Effects of Aspirin Therapy on Thrombotic Complications in COVID-19

Researchers conducted a review of patients who were tested for COVID-19 and received aspirin or NSAIDS to assess whether aspirin was protective from death, myocardial infarction, or VTE.

The following article is a part of conference coverage from the American College of Cardiology’s 70th Annual Scientific Session & Expo is being held virtually from May 15 to 17, 2021. The team at Cardiology Advisor will be reporting on the latest news and research conducted by clinicians and scientists in the field. Check back for more from the ACC 2021 .

Although human platelets do express the requisite receptors for SARS-CoV-2 to permit access to this virus, antiplatelet therapy with aspirin does not protect patients with COVID-19 from thrombotic events or mortality. These findings were presented during the American College of Cardiology Annual Meeting, held virtually from May 15 to 17, 2021.

COVID-19 has been found to be associated with an increased risk for thrombotic events such as stroke, myocardial infarction (MI), and venous thromboembolism (VTE). It is unknown what influence activated platelets may have on COVID-19-associated thrombosis and whether antiplatelet therapies may be of benefit in patients with SARS-CoV-2 infection.

The Cleveland Clinic team in Ohio evaluated the protein expression of both ACE2 (n=20) and TMPRSS2 (n=20) in healthy human platelets via immunoblotting and confirmed the results via confocal microscopy (ACE2, n=6; TMPRSS2, n=3). For comparison, immunoblotting was used to evaluate the protein expression of ACE2 and TMPRSS2 in patients (n=10, each) with coronary artery disease.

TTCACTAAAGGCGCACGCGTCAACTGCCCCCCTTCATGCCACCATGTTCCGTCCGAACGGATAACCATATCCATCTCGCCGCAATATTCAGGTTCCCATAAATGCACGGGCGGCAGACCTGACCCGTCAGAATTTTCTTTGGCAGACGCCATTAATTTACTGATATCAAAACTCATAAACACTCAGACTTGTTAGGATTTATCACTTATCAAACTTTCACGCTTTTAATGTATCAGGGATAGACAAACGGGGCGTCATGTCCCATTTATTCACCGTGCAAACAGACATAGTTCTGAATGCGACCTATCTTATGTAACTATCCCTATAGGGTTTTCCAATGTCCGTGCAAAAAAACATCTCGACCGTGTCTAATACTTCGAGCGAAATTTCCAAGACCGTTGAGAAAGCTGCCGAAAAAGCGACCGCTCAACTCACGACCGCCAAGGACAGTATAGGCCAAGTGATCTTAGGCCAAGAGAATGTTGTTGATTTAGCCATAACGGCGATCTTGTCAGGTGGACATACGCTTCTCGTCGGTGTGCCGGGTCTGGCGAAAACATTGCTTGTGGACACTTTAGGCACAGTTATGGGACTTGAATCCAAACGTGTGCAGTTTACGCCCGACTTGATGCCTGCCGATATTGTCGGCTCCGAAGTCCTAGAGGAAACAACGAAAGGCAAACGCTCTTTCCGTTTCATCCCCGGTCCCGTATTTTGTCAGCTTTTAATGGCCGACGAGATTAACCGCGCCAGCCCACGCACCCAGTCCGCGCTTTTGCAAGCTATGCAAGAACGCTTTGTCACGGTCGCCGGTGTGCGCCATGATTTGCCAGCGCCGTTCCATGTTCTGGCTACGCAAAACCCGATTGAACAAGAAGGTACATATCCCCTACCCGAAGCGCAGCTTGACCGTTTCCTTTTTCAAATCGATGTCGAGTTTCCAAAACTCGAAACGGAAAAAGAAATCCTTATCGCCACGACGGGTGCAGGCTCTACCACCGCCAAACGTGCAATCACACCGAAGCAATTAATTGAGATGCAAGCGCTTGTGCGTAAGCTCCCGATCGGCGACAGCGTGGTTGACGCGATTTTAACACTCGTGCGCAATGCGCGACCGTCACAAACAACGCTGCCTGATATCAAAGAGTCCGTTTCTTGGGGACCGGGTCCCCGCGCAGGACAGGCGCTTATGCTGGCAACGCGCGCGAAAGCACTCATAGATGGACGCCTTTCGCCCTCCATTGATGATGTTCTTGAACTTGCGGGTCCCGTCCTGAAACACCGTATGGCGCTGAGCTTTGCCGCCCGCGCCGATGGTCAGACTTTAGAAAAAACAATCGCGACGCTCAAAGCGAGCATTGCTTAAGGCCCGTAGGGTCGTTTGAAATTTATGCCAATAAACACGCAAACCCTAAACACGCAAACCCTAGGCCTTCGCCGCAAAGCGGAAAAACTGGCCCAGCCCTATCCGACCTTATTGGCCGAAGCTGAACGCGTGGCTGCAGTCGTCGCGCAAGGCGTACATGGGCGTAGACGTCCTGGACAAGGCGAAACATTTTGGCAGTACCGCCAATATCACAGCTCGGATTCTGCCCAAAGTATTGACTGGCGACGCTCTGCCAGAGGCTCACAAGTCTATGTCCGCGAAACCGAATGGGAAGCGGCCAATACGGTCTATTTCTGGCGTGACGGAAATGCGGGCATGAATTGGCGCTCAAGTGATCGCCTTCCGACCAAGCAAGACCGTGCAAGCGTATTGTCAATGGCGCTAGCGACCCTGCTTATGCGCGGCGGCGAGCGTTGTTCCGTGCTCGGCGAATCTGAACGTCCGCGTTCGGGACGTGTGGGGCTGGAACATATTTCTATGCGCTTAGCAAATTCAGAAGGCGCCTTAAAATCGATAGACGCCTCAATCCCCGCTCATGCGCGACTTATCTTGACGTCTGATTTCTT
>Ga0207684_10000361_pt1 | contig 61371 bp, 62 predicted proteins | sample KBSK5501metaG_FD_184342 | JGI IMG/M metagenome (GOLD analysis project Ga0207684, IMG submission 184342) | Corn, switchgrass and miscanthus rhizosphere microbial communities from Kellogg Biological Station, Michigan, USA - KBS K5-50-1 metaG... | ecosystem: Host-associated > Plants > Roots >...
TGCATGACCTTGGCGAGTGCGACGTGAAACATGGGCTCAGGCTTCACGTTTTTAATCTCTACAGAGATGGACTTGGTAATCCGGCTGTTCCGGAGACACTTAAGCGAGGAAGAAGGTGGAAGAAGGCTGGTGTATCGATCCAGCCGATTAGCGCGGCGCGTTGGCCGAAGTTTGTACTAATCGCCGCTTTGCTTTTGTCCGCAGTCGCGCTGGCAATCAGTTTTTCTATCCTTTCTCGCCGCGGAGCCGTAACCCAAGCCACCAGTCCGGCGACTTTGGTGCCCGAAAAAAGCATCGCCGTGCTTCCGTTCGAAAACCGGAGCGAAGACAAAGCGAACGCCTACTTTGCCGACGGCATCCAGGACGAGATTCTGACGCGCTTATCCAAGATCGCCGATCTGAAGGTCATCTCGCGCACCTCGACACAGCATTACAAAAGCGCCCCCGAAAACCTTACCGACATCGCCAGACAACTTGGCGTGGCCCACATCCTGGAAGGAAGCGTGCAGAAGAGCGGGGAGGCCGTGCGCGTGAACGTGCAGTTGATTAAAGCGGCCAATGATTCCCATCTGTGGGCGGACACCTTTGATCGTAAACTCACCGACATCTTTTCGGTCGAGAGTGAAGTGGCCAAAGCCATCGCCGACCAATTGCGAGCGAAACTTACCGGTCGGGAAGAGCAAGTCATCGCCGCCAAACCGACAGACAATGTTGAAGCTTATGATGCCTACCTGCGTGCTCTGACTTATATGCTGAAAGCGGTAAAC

To determine if antiplatelet therapy protects against MI, VTE, or death, researchers conducted a review of 22,072 patients who were tested for COVID-19 and matched them with 248 COVID-19-positive patients who were not exposed to the aspirin or other nonsteroidal anti-inflammatory drugs (NSAIDs) during treatment.

Both ACE2 and TMPRSS2 were found to be present on human platelets. No association was shown between the expression of ACE2 (r2=.004; P =.79) or TMPRSS2 (r2=.058; P =.30) and age. A numerically higher expression of ACE2 and TMPRSS2 was seen in patients with coronary artery disease vs patients in the control group. In the propensity-matched analyses of aspirin use, no difference was found in the incidence of MI and VTE. However, aspirin therapy was associated with increased risk for thrombotic stroke (3.6% vs 0.40%; P =.036), as well as the composite endpoint of MI, VTE, and stroke (9.3% vs 2.8%; odds ratio [OR], 3.52; 95% CI, 1.48-8.40; P =.005). NSAID therapy was similarly associated with risk for the composite endpoint (3.8% vs 1.6%; OR, 2.49; 95% CI, 0.58-1.62; P =.046). Neither aspirin therapy (OR, 0.52; 95% CI, 0.51-1.41; P =.52) nor NSAID therapy (OR, 0.97; 95% CI, 0.58-1.62; P =.90) were associated with mortality.

The investigators concluded, “Human platelets express the requisite SARS-CoV-2 receptors to permit viral access, but antiplatelet therapy consisting of aspirin does not protect from thrombotic events or mortality.”


Bhandari R, Sahai A, Elbadawi A, et al. SARS-COV-2 platelet function and thrombotic complications: effects of aspirin therapy in COVID-19. Presented at the American College of Cardiology (ACC) 2021 Annual Meeting; May 15-17, 2021. Abstract.

Visit Cardiology Advisor’s conference section for complete coverage of ACC 2021.